Iraq's parliament called an emergency session on Tuesday to discuss the latest implications of the currency devaluation as protests against the decision broke out across the country .
The move was intended to close the gap in the 2021 budget inflation after a collapse in global oil prices, which is a major source of the country’s financial resources.
"We are pushing for the session to take place because there is great concern the decision will mean a rise in the price of goods, which will have a huge impact on middle and lower classes," Jaber Al Jaberi, a member of parliament, told The National.
The exchange rate ranged from 1,200 to 1,240 dinars against the dollar before the announcement was made – that rate will soon hit 1,400 dinars.
The parliamentary session, which is expected to take place on Wednesday, will call for debate Prime Minister Mustafa Al Kadhimi, Finance Minister Ali Allawi and Mustafa Al Ghaleb, the governor of the central bank of Iraq.
"We want to discuss reasons for lowering the exchange rate, how the new financial policy will be implemented and failures in the government's performance," according to a statement signed by the MPs and seen by The National said.
“We want to ensure that the government takes direct responsibility for failing to save the economy from collapsing and entering a dark tunnel,” said the statement put forward by
deputy parliament speaker Hassan Al Kaabi and signed by more than 80 members of parliament.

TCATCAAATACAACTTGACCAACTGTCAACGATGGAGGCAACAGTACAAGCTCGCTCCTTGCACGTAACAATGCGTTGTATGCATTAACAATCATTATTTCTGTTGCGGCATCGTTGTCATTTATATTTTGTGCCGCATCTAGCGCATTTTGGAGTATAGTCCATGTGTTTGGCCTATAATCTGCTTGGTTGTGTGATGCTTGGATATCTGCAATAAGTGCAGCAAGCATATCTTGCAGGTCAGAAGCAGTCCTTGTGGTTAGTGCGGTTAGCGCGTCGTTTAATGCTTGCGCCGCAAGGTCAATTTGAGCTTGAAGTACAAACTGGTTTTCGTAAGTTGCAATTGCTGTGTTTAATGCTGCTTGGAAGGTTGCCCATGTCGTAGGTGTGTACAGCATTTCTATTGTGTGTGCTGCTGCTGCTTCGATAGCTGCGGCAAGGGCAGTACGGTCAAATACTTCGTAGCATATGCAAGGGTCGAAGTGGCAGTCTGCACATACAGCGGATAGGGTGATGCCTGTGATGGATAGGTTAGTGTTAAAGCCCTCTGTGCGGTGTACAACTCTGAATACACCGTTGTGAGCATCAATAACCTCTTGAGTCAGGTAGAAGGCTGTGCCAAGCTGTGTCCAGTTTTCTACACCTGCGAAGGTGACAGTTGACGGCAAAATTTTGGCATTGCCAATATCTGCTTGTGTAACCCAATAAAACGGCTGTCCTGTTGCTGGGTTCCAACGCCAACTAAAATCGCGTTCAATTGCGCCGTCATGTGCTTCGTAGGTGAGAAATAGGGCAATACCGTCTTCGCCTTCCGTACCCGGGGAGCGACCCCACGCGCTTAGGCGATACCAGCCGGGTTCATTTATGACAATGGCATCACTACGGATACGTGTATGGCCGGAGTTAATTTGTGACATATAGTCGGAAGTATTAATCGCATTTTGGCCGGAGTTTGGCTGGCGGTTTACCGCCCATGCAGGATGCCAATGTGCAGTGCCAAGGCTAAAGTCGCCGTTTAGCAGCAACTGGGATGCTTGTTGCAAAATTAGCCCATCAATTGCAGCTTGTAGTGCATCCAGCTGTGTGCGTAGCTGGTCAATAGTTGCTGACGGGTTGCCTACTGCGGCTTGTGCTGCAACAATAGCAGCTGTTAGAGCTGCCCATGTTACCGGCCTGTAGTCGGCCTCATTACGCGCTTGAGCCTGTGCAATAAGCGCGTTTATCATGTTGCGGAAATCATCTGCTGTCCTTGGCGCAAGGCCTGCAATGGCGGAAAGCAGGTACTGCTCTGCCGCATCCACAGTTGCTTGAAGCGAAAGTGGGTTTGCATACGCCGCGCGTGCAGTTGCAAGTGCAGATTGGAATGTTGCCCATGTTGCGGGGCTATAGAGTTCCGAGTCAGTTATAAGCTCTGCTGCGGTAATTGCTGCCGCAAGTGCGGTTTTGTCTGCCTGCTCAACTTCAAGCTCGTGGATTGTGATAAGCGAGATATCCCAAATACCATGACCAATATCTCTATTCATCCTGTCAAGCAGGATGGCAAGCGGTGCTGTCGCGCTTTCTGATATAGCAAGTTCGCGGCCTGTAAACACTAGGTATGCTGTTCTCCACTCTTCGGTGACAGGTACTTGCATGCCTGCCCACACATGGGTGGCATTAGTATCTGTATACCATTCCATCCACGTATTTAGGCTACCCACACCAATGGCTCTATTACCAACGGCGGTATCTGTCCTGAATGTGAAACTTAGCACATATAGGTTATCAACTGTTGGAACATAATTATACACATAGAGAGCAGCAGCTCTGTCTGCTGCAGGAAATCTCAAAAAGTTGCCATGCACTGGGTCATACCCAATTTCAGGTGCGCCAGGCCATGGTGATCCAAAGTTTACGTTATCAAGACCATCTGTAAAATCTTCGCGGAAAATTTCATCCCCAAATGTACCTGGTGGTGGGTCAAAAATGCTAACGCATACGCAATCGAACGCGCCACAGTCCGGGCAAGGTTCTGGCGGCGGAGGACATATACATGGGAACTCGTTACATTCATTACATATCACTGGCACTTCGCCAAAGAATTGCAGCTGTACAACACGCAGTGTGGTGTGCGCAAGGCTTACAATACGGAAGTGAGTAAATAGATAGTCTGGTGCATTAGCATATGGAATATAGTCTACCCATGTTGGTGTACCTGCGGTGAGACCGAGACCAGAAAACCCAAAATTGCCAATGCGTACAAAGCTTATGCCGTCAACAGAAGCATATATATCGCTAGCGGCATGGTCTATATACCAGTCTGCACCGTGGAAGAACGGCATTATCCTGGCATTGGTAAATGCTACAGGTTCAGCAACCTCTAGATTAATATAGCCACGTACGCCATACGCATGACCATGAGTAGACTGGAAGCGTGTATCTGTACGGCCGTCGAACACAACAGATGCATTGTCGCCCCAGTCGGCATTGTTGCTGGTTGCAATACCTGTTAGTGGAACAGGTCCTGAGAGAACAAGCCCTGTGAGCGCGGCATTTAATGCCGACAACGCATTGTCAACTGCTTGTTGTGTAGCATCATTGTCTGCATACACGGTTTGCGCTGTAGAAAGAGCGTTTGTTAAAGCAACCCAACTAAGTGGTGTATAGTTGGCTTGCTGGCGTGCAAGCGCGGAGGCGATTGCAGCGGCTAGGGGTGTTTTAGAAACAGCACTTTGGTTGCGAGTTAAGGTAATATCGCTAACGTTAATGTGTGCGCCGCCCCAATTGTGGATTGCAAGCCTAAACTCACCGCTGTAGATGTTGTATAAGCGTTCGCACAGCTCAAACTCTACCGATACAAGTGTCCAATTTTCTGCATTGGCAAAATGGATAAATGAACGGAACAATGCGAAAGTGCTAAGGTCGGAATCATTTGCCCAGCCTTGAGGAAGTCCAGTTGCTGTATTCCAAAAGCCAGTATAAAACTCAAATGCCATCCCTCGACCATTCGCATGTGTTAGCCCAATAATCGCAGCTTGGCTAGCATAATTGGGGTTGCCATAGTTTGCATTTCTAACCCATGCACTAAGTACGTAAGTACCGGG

Ala Talabani, an MP, said she was one of the first to push for the request because of her "parliamentary responsibility towards the poor, vulnerable and households of low income".
Angry protesters stormed the streets of Baghdad and other southern cities demanding the government change tack on its decision.
Protesters are furious at the first devaluation in half a decade.
"The government should collapse before the dinar," read a sign held by a young protester in Baghdad.
Iraqi security forces and anti-riot police were stationed over the weekend near central bank headquarters, state banks and other financial offices in Baghdad.
Hundreds of people took to the streets of Kut, a city in the east close to the border with Iran, where businessmen said imports would be hit because they used dollars to buy goods from outside.
Mr Al Galeb said that the central bank agreed to the devaluation on the condition reforms are carried out in the finance ministry.
The draft 2021 budget includes plans for an income tax, lower tariffs on electricity and other ways to try to cut spending, in addition to the devaluation.
Nationwide protests erupted last year against the government's inability to provide adequate public services and employment opportunities.
It resulted in the killing, arrests and forced disappearances of hundreds of people whose families are still waiting for news of their fate.
Since the start of the protest movement, demonstrators say they will not leave the streets until their demands are met. These include the establishment of a new government independent from foreign influence, government institutions that are funded internally and implement just laws, accountability for criminal acts within government and the end of foreign militias in Iraq.